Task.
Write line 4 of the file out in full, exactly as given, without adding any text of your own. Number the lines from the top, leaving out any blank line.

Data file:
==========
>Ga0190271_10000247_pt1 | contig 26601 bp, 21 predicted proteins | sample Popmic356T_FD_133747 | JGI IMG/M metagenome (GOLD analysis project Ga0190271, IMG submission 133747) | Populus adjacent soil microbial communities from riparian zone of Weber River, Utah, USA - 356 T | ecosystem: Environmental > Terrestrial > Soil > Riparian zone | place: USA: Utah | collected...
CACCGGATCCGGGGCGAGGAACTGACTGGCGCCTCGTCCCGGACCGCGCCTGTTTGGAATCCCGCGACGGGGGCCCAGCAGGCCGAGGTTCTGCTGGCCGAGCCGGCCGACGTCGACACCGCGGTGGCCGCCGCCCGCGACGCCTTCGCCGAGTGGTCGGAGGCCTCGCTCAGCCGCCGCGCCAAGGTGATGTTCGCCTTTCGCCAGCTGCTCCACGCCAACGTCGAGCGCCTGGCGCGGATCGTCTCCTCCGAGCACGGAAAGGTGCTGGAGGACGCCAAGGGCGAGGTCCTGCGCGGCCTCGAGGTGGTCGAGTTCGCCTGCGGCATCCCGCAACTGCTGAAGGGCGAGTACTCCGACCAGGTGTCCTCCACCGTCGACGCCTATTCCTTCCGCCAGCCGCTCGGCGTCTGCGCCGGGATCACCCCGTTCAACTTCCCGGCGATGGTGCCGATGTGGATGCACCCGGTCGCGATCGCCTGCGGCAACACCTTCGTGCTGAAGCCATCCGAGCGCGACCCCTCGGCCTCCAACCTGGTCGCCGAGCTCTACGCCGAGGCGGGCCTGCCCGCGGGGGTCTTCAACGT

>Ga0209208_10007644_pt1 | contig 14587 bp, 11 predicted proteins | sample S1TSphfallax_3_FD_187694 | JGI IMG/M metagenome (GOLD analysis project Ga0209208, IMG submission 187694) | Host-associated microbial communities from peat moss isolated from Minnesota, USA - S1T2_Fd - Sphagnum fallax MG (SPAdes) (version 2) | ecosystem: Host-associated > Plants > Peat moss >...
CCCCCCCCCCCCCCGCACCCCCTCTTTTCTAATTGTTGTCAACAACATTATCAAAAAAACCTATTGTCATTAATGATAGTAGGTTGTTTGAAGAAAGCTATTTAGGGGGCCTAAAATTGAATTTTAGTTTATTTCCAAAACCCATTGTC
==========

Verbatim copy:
CCCCCCCCCCCCCCGCACCCCCTCTTTTCTAATTGTTGTCAACAACATTATCAAAAAAACCTATTGTCATTAATGATAGTAGGTTGTTTGAAGAAAGCTATTTAGGGGGCCTAAAATTGAATTTTAGTTTATTTCCAAAACCCATTGTC